Spain's bailed-out Bankia makes €7bn loss
BANKIA group, the Spanish lender whose nationalisation pushed Spain toward a European bank bailout, has announced a €7bn loss as European officials said the country may get its first rescue funds soon.
Bankia said the nine-month loss compared with a pro-forma profit of €295m a year ago, as deposits fell 13pc from December and lending dropped 10pc.
It posted results as the European Union and European Central Bank said the bailout is "on track".
Spain, which asked for the €100bn bailout in June and has started implementing the conditions of the agreement, has yet to receive any cash from the European rescue fund.
It sought help a month after nationalising Bankia as the government's access to capital markets narrowed, and Prime Minister Mariano Rajoy comes under growing pressure to request a second international rescue.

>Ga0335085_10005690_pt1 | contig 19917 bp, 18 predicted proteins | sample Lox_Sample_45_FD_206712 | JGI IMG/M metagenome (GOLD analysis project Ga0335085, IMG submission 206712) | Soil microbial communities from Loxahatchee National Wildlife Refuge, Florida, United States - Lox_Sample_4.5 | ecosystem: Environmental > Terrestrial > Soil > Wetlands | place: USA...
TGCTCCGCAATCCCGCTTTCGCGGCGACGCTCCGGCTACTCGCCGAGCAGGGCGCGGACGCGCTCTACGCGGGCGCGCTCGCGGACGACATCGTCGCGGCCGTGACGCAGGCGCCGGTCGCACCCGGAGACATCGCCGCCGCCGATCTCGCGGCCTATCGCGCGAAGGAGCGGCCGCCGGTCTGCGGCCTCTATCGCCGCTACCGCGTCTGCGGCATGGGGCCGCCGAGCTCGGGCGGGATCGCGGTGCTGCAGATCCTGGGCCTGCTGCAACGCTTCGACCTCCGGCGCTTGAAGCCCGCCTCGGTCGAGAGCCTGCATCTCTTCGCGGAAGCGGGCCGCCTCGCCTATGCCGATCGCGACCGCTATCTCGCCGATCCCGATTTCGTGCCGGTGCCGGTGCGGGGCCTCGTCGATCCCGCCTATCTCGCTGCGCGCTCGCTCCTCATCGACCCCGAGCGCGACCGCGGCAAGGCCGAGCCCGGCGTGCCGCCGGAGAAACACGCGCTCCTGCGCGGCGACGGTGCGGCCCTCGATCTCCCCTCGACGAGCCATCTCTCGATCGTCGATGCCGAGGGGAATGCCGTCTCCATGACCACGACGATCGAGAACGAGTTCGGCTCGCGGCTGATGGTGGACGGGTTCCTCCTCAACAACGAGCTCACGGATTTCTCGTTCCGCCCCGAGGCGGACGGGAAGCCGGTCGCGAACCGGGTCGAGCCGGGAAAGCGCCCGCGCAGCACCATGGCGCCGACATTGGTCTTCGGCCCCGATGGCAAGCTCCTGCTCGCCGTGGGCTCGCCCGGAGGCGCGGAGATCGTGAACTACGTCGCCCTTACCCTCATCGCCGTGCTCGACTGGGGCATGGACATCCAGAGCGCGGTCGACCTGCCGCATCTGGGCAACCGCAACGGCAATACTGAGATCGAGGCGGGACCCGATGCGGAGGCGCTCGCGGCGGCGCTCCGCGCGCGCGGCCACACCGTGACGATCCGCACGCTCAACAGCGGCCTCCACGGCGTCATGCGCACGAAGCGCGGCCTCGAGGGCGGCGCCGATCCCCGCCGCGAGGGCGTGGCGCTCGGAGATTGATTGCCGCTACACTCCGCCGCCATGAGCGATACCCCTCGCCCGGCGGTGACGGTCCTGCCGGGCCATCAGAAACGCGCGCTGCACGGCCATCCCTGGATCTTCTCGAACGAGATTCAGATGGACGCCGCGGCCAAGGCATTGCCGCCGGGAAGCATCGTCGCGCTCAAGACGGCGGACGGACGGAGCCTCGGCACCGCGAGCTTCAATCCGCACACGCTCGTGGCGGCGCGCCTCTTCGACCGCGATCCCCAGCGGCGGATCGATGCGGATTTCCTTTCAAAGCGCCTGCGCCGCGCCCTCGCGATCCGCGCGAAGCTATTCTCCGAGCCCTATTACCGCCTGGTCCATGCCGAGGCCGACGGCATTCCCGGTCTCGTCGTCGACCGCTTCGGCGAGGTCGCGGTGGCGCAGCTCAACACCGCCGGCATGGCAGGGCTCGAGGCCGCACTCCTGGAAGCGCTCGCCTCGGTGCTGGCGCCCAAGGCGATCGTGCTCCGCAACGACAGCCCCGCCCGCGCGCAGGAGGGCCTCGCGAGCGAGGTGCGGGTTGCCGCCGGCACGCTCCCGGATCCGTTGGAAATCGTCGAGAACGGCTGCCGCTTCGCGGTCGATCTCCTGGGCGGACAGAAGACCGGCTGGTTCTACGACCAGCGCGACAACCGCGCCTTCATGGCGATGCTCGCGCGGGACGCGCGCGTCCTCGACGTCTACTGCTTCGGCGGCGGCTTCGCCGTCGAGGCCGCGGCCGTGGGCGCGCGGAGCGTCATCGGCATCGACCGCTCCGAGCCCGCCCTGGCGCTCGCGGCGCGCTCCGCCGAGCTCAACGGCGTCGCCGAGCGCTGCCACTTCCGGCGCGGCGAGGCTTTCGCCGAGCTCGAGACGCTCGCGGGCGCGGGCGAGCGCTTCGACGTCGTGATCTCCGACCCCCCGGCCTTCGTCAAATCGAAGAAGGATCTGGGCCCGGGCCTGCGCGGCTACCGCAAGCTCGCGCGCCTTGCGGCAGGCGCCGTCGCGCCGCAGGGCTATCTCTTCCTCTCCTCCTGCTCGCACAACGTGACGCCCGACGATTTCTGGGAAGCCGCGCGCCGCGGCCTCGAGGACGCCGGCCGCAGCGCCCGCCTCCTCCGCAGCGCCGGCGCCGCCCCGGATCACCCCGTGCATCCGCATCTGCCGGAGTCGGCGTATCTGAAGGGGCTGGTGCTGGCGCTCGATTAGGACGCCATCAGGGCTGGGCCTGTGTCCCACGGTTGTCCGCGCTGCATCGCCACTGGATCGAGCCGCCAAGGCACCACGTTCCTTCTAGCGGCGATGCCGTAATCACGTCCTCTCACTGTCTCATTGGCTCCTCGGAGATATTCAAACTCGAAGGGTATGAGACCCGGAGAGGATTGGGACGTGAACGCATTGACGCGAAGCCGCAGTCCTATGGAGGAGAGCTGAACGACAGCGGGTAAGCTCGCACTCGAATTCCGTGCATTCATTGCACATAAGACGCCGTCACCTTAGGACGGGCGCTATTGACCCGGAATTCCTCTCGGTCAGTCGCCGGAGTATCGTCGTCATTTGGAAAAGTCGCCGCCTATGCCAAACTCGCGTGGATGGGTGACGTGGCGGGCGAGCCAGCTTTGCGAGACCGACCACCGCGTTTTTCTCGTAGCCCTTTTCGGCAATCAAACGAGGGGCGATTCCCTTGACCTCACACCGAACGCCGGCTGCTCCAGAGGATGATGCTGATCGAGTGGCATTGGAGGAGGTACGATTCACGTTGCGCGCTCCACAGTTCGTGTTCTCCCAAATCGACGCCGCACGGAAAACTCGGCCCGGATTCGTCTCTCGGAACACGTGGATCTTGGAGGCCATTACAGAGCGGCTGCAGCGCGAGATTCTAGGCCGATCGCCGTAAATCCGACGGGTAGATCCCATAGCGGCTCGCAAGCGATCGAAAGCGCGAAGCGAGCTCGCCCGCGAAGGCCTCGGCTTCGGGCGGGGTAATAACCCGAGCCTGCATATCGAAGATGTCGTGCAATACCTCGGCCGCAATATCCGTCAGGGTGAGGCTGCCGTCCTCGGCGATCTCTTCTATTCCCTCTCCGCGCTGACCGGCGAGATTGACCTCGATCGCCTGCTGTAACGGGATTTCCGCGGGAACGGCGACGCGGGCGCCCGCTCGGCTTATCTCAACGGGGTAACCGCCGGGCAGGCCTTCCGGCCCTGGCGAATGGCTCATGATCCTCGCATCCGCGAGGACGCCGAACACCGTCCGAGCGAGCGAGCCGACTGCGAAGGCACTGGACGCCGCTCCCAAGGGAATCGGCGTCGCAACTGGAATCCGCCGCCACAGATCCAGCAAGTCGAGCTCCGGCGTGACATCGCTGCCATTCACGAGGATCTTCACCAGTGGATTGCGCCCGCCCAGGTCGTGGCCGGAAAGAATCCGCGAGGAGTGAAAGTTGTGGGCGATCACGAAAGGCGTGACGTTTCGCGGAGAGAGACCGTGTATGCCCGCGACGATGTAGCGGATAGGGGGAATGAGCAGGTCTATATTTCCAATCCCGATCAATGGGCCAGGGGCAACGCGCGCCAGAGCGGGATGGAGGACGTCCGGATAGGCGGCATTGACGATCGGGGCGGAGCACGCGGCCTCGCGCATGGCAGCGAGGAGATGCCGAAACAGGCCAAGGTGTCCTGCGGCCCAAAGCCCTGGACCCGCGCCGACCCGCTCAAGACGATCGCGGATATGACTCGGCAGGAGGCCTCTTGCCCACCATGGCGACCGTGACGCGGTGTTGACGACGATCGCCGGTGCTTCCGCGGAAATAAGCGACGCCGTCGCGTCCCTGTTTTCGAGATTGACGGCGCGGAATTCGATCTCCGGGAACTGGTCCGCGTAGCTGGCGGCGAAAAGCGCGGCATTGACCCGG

"Overall, the findings of this mission point to a successful programme whose implementation is on track," the ECB and the European Commission, the EU's executive, said in a joint statement yesterday.
Earlier, Spain's National Statistics Institute said in Madrid that one-in-four Spaniards is now without a job.
Unemployment climbed to a fresh record in the third quarter as a deepening recession pushed the jobless rate to 25.02pc from 24.6pc in the previous quarter. That is the highest since at least 1976, the year after dictator Francisco Franco's death led Spain to democracy. The euro-area average is 11.4pc and Ireland's rate is 14.8pc.
"The situation is serious," said Ricardo Santos, an economist at BNP Paribas in London.
"There is still room for a deterioration in unemployment. Activity is weak and the government will reduce jobs as there are strict targets to adjust the number of public-sector temporary workers."